The White Privilege Clinic | An Open Letter to my white colleagues

I remember the day I changed my name to something more palatable, easier for a Western tongue to pronounce. I shaved off the letters that caused you so much difficulty because you were too nervous, too unwilling, too indifferent to learn it correctly. I still feel the flushing heat of embarrassment hearing you struggle to form the sounds and then deciding to just give up. For such a long time I felt it was easier to just play along, keep my head down and try to blend in with you. I learned about your history, your kings and queens, your great achievements, the way you make your tea. But none of this amounted to anything because like a drop of ink in a glass of milk l am still too obviously different from you.

I gave you the White Privilege Test because life can sometimes feel like you’re trying to fit a square peg in a round hole when you are a person of colour. In the UK racism is both insidious and systemic and this of course extends into our museums. Have you ever been the only one at work who is a different colour from everyone else? Or have you ever been asked to explain where you are really from?

We were both taught at school that we are all born equal, that when you cut our skin we bleed the same blood. We were taught that racists wear white hoods and perform salutes. What you didn’t have to learn was that my existence has been racialised since birth where yours has not.

You have told me how uncomfortable the idea of the White Privilege Test makes you feel. You have told me you can’t have privilege because of your gender or because you grew up poor. You have accused me of trying to make you feel guilty for being white. You tell each other that it’s okay to be white. You tell me that you don’t see colour because we are all the same. I tell you that I am tired.

I ask you what it is exactly about the word ‘white’ that makes you feel so uncomfortable? In what ways have you benefited from being white? I suggest to you that it’s not my questions that are difficult, but instead it’s your answers that are causing you discomfort. I see the panic in your eyes as you get closer to the end of the test. In your mind you are clocking up all the ticks you have accumulated, and you say to me ‘oh gosh, I guess I have scored quite highly haven’t I?’. You nod sympathetically at me. You agree that this issue must be addressed, but you also tell me that you’ve had this same conversation a decade ago. What has changed in that time? Or perhaps who hasn’t changed?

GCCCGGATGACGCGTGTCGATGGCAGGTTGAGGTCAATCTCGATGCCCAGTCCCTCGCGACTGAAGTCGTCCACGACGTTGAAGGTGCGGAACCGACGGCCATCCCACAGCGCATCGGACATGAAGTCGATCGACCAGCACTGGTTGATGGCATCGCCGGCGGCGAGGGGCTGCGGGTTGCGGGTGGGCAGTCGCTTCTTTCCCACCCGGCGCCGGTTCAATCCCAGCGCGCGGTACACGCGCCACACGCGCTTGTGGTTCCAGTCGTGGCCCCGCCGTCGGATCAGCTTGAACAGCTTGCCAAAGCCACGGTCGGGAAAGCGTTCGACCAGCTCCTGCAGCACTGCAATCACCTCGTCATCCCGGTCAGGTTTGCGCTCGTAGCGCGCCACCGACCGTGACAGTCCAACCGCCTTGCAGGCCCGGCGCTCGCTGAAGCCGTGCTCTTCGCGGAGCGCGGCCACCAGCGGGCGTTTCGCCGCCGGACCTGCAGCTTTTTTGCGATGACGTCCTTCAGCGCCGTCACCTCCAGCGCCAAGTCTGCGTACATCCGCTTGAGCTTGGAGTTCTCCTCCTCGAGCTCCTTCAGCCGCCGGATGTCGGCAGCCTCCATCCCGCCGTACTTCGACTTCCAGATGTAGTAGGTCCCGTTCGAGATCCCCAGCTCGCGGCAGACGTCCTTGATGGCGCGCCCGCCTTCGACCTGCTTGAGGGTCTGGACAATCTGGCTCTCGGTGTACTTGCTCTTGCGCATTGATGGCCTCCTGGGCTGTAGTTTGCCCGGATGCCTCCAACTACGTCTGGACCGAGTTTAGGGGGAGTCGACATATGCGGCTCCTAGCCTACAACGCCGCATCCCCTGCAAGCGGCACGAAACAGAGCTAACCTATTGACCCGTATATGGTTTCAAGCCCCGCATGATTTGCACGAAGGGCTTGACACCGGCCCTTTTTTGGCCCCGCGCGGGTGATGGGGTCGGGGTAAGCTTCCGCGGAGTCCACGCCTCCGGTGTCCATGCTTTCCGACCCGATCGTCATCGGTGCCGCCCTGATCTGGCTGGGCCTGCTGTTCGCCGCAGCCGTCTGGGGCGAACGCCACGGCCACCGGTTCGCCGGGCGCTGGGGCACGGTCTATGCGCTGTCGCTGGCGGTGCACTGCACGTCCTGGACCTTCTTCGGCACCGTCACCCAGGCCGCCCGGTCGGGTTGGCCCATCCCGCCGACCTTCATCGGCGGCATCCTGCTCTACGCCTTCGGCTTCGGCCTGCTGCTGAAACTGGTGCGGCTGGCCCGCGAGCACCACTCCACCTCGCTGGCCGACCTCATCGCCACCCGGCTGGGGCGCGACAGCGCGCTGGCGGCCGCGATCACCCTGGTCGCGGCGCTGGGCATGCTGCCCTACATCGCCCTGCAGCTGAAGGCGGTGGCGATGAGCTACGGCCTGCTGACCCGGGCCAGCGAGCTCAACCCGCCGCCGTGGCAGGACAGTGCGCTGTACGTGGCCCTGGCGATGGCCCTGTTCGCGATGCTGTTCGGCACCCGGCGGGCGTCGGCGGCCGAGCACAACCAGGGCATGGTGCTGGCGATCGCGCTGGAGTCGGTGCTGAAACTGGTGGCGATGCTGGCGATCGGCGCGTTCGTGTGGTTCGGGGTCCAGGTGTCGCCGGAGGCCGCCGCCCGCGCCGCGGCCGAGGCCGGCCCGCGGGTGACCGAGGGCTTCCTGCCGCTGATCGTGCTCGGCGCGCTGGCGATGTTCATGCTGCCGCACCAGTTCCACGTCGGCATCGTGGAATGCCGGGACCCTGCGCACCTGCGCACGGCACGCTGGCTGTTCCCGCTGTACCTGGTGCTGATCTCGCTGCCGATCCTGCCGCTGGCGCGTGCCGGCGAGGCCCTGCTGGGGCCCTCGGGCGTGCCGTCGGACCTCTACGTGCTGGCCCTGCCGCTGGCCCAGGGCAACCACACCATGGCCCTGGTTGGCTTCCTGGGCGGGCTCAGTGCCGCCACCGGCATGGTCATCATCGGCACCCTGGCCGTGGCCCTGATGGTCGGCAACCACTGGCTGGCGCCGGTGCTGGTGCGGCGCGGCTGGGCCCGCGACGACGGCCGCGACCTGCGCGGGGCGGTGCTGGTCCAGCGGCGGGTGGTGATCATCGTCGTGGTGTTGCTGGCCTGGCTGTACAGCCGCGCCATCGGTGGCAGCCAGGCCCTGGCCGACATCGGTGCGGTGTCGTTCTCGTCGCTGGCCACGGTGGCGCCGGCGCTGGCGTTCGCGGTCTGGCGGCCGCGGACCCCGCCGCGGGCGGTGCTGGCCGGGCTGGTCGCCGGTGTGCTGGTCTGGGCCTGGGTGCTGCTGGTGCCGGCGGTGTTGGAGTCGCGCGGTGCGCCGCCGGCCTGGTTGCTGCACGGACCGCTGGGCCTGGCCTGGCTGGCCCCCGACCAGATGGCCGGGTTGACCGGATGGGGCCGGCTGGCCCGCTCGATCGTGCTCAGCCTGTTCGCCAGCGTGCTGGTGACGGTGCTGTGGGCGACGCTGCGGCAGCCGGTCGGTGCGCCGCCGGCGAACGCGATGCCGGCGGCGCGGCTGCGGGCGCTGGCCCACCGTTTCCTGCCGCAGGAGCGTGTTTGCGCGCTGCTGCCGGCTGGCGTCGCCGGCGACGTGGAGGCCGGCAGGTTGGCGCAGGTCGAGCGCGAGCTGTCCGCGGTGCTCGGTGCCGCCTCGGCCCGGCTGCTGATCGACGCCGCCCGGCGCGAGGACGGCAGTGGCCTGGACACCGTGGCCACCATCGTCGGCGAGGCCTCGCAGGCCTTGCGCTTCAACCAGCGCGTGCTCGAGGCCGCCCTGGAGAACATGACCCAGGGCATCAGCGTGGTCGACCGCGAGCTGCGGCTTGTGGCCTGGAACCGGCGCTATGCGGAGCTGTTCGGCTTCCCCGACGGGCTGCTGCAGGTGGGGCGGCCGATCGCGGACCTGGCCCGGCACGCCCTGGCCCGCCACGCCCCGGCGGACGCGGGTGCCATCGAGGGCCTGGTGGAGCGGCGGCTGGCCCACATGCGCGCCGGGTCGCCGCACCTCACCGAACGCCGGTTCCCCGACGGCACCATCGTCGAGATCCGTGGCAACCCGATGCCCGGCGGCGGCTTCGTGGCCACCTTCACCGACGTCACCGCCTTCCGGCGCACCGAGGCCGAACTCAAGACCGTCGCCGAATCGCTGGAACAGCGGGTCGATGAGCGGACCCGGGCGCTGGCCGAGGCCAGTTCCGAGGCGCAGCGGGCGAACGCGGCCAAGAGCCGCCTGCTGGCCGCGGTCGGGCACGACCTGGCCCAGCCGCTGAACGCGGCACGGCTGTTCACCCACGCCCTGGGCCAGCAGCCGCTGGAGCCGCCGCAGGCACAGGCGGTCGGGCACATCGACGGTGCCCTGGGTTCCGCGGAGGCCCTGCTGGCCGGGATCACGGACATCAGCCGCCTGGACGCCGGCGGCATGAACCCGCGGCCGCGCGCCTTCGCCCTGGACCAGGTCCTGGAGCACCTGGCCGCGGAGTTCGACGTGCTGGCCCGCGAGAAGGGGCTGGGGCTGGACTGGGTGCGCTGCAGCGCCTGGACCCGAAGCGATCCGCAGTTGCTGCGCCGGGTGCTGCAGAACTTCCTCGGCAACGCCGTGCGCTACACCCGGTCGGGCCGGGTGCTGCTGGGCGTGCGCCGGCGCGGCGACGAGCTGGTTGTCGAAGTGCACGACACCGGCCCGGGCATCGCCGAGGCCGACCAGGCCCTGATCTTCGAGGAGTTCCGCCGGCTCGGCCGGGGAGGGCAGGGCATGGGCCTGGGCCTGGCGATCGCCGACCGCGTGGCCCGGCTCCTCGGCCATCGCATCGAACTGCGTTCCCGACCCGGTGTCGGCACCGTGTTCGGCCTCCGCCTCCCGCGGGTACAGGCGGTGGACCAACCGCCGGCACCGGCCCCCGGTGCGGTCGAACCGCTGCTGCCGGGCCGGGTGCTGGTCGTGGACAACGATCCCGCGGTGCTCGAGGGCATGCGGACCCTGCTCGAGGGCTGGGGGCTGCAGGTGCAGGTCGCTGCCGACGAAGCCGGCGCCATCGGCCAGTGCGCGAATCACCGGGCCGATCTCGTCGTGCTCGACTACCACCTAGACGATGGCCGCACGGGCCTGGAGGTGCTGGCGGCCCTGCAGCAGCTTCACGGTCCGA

I invited you to take the test because I wanted you to put yourself in the shoes of a person of colour. To see the other side of the same coin. I look you dead in the eyes and tell you my lived experience of racism. I ask you what you are going to do, with whatever amount of privilege you have, to help in this fight. Your white privilege is such an empowering thing. I believe that you can make change.

I know that by making the choice to work in museums I have elected to enter a white space. I know that I have chosen to be in an environment where I am in the minority and that I must find a way to exist in an institution that was born on the back of colonialism. Yes, I may now have a seat at the table, but that seat is a folding chair bought with diversity funding and it can be packed up and put away swiftly. You’d better believe that while I still have this seat I’m going to try and transform this table.

Nobody said this was ever going to be easy but your inaction is costly so what I need is for you to please start doing something.

Your colleague,